From the decree of 445 B.C. by King Artaxerxes to rebuild Jerusalem, God allocated 490 special years of future history. But those 490 years were not sequential; rather, they were divided into two segments of 483 years and seven years. When the first 483 years of that allocated time were completed (on the year Jesus was crucified), the clock stopped. Daniel probably would have never dreamed that the clock would stop for what is now almost 2,000 years. At some point in the future, that clock will start up again and run for seven final years. That final seven years is referred to, not only as “the Tribulation,” but also as “Daniel’s seventieth week.”
Those seven years are divided into two periods of three-and-a-half years. At the mid-point, as we just read in Daniel’s prophecy, the antichrist will break his covenant with Israel and “put a stop to sacrifice and grain offering.” He will then, as Paul told us, seat himself in the Jerusalem temple and declare that he is God. That is the “abomination of desolation” to which Jesus referred (see Matt. 24:15). That is why believers in Judea should “flee to the mountains” (Matt. 24:16), as that marks the beginning of the worst tribulation the world has ever witnessed (see Matt. 24:21).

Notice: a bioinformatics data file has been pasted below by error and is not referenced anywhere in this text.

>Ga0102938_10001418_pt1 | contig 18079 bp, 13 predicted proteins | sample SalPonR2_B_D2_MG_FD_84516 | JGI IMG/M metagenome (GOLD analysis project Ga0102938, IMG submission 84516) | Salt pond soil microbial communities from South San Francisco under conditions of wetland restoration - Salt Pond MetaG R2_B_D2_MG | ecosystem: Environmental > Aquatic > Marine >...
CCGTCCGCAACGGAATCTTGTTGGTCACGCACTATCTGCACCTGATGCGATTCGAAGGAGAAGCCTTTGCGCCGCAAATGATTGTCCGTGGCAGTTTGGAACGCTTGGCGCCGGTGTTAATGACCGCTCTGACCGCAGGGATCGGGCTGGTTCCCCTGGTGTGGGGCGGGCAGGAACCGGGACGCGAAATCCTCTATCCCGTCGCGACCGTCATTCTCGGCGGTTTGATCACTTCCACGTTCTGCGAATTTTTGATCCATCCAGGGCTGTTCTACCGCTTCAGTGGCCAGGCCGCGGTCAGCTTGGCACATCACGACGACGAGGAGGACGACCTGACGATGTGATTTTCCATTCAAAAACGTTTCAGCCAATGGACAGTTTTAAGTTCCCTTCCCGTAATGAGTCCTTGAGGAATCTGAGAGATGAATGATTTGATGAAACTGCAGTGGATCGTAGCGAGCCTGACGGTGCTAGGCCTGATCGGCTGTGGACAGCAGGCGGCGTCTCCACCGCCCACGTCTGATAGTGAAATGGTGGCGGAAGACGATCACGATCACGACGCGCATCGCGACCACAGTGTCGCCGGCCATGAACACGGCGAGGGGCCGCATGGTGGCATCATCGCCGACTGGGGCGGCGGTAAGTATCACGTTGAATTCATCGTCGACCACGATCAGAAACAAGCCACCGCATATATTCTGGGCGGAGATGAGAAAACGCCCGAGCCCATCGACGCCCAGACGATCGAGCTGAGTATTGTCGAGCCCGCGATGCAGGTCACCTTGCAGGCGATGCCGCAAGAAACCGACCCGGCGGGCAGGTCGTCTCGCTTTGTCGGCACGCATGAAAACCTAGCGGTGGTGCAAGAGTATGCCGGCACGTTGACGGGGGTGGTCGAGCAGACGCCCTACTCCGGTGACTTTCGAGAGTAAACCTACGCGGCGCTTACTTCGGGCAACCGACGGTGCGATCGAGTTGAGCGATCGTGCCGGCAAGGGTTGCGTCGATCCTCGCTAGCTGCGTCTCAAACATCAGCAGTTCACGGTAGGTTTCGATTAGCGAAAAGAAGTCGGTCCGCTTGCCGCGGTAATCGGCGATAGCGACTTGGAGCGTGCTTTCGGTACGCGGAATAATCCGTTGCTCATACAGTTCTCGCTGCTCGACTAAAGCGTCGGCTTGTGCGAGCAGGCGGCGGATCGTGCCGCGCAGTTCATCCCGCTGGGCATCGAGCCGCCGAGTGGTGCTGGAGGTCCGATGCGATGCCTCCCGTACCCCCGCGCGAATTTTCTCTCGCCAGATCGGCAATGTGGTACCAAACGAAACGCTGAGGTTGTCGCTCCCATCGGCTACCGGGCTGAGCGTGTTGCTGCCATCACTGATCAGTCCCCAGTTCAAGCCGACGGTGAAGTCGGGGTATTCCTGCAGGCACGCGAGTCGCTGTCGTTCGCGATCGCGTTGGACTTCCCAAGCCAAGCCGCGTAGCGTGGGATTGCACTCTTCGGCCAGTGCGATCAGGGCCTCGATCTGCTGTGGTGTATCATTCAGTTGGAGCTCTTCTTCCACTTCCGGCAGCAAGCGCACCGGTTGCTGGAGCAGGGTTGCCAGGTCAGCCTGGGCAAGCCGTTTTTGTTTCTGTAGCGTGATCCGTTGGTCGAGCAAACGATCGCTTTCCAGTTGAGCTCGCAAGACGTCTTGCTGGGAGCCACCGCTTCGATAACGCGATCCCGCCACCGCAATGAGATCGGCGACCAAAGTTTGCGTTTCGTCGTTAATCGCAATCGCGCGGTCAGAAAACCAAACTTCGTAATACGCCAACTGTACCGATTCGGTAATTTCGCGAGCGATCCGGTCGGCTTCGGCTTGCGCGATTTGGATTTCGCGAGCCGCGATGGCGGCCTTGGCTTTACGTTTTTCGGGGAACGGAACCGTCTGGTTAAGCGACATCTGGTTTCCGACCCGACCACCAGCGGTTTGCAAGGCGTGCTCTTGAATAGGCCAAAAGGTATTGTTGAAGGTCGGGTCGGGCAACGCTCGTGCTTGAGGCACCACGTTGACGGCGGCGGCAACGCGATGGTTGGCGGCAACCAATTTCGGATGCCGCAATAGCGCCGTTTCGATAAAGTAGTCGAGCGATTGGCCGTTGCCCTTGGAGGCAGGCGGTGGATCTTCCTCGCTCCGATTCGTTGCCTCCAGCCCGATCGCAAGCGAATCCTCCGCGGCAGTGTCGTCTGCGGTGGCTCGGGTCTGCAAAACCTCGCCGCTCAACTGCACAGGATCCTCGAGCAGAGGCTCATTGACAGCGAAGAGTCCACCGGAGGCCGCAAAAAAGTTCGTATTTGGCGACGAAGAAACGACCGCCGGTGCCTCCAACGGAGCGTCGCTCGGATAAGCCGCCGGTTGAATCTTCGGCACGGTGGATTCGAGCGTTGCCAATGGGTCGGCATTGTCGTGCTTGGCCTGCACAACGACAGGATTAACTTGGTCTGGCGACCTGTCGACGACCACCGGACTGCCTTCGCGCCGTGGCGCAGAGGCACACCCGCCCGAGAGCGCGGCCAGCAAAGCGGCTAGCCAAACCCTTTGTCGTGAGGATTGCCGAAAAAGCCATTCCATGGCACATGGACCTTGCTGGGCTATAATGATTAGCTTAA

It is possible that the “Judean flight” was symbolically seen by John in his vision, recorded in the twelfth chapter of the book Revelation. If so, the Judean believers will find a special place of safety prepared for them in the wilderness where they will be “nourished” for exactly three-and-a-half years, the remaining period of the seven-year Tribulation (see Rev. 12:6, 13-17). John foresaw Satan’s rage over their escape, and his subsequent war with the rest of those who “keep the commandments of God and hold to the testimony of Jesus” (Rev. 12:17). That is why I think it would be a good idea for believers all around the world to run for safety in remote locations when the antichrist declares his deity in Jerusalem.
 This indicates to us, of course, that the Jerusalem temple must be rebuilt, as currently, there is no temple in Jerusalem (as of the year 2005 when this is being written).